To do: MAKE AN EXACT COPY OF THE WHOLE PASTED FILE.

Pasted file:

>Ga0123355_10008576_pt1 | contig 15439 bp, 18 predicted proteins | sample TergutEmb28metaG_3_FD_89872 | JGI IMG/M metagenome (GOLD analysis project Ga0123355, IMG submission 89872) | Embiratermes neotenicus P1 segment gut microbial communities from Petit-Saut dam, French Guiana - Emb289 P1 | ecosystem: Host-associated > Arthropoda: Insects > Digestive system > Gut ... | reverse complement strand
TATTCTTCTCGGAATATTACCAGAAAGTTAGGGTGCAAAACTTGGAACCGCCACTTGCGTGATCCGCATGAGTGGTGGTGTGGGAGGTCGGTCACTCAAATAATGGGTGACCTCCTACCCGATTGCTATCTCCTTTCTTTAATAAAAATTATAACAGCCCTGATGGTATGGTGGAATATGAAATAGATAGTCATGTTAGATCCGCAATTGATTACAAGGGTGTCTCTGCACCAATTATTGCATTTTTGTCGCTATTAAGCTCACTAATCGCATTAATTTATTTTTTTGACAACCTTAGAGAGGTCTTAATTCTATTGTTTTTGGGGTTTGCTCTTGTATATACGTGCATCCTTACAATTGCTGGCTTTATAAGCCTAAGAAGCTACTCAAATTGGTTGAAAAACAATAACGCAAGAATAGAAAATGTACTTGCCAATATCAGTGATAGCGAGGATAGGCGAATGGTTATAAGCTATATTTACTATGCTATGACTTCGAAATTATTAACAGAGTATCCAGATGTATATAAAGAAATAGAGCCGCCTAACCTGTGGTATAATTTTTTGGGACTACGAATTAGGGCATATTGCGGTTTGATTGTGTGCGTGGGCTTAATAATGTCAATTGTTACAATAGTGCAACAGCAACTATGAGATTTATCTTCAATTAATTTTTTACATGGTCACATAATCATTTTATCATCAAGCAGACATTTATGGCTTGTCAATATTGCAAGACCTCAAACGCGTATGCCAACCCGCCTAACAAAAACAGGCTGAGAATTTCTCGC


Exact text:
>Ga0123355_10008576_pt1 | contig 15439 bp, 18 predicted proteins | sample TergutEmb28metaG_3_FD_89872 | JGI IMG/M metagenome (GOLD analysis project Ga0123355, IMG submission 89872) | Embiratermes neotenicus P1 segment gut microbial communities from Petit-Saut dam, French Guiana - Emb289 P1 | ecosystem: Host-associated > Arthropoda: Insects > Digestive system > Gut ... | reverse complement strand
TATTCTTCTCGGAATATTACCAGAAAGTTAGGGTGCAAAACTTGGAACCGCCACTTGCGTGATCCGCATGAGTGGTGGTGTGGGAGGTCGGTCACTCAAATAATGGGTGACCTCCTACCCGATTGCTATCTCCTTTCTTTAATAAAAATTATAACAGCCCTGATGGTATGGTGGAATATGAAATAGATAGTCATGTTAGATCCGCAATTGATTACAAGGGTGTCTCTGCACCAATTATTGCATTTTTGTCGCTATTAAGCTCACTAATCGCATTAATTTATTTTTTTGACAACCTTAGAGAGGTCTTAATTCTATTGTTTTTGGGGTTTGCTCTTGTATATACGTGCATCCTTACAATTGCTGGCTTTATAAGCCTAAGAAGCTACTCAAATTGGTTGAAAAACAATAACGCAAGAATAGAAAATGTACTTGCCAATATCAGTGATAGCGAGGATAGGCGAATGGTTATAAGCTATATTTACTATGCTATGACTTCGAAATTATTAACAGAGTATCCAGATGTATATAAAGAAATAGAGCCGCCTAACCTGTGGTATAATTTTTTGGGACTACGAATTAGGGCATATTGCGGTTTGATTGTGTGCGTGGGCTTAATAATGTCAATTGTTACAATAGTGCAACAGCAACTATGAGATTTATCTTCAATTAATTTTTTACATGGTCACATAATCATTTTATCATCAAGCAGACATTTATGGCTTGTCAATATTGCAAGACCTCAAACGCGTATGCCAACCCGCCTAACAAAAACAGGCTGAGAATTTCTCGC